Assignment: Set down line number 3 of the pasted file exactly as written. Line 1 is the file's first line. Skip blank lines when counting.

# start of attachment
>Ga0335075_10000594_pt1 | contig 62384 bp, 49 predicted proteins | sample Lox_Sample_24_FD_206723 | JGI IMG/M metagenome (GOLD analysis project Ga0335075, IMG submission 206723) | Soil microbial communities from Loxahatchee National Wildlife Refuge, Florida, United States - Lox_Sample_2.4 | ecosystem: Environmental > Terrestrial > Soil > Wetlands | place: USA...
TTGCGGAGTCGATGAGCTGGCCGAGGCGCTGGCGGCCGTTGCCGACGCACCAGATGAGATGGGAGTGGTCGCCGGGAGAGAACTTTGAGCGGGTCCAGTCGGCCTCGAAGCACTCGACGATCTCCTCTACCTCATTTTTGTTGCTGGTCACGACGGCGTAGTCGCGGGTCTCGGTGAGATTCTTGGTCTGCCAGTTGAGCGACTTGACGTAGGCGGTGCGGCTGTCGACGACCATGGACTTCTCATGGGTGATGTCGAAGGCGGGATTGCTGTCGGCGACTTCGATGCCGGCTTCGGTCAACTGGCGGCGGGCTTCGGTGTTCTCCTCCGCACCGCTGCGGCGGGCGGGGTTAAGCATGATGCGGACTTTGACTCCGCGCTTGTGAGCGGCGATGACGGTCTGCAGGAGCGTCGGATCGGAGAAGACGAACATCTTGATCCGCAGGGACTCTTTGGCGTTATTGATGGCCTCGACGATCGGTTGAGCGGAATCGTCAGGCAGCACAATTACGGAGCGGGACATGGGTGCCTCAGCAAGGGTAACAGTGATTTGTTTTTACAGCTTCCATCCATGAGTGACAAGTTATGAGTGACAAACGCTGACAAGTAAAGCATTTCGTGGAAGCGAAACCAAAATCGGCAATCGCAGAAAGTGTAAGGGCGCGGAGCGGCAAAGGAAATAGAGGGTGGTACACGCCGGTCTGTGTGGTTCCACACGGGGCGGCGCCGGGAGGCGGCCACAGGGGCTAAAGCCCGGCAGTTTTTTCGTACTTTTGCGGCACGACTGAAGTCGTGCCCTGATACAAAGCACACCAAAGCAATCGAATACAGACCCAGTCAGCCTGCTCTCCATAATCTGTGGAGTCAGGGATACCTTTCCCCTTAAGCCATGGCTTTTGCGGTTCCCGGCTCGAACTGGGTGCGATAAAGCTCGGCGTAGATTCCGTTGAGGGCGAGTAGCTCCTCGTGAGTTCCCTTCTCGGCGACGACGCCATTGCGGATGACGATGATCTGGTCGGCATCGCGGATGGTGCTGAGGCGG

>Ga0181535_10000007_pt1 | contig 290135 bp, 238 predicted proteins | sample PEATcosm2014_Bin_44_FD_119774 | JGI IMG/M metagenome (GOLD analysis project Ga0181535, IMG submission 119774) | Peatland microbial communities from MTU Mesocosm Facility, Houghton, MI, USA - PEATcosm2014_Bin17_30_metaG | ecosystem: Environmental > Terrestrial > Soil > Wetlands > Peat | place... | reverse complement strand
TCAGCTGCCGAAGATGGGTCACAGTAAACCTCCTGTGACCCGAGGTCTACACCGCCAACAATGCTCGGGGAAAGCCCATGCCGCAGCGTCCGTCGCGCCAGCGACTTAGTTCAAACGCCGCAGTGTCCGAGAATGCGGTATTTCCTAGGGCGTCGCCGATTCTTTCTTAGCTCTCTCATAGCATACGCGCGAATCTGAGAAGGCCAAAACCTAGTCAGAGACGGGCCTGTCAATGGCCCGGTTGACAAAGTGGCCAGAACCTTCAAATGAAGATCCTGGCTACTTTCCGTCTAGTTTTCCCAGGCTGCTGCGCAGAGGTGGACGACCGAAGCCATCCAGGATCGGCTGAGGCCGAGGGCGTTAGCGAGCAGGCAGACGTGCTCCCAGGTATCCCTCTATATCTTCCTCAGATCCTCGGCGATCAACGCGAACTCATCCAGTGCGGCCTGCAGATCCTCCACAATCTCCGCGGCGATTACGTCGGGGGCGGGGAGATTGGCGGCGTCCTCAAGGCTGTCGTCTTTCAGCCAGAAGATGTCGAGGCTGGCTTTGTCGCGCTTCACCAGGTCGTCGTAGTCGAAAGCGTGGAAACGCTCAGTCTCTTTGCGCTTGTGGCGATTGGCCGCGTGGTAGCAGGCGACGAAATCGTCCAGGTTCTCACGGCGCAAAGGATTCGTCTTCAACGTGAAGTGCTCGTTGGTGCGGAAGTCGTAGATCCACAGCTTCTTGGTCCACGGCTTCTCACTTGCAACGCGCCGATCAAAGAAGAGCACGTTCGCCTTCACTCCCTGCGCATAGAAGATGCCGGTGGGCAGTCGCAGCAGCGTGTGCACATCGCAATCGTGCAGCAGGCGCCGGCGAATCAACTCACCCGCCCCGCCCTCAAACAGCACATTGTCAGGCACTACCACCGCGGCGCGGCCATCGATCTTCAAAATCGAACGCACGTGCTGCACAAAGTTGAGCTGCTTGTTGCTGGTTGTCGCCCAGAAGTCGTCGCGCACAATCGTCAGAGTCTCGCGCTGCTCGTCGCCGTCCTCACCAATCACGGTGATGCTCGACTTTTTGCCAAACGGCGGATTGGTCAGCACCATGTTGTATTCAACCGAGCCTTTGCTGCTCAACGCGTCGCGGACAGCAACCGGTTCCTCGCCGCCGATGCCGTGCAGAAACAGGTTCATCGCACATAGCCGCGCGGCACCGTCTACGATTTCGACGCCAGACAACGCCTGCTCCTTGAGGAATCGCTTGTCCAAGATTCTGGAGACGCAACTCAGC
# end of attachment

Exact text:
>Ga0181535_10000007_pt1 | contig 290135 bp, 238 predicted proteins | sample PEATcosm2014_Bin_44_FD_119774 | JGI IMG/M metagenome (GOLD analysis project Ga0181535, IMG submission 119774) | Peatland microbial communities from MTU Mesocosm Facility, Houghton, MI, USA - PEATcosm2014_Bin17_30_metaG | ecosystem: Environmental > Terrestrial > Soil > Wetlands > Peat | place... | reverse complement strand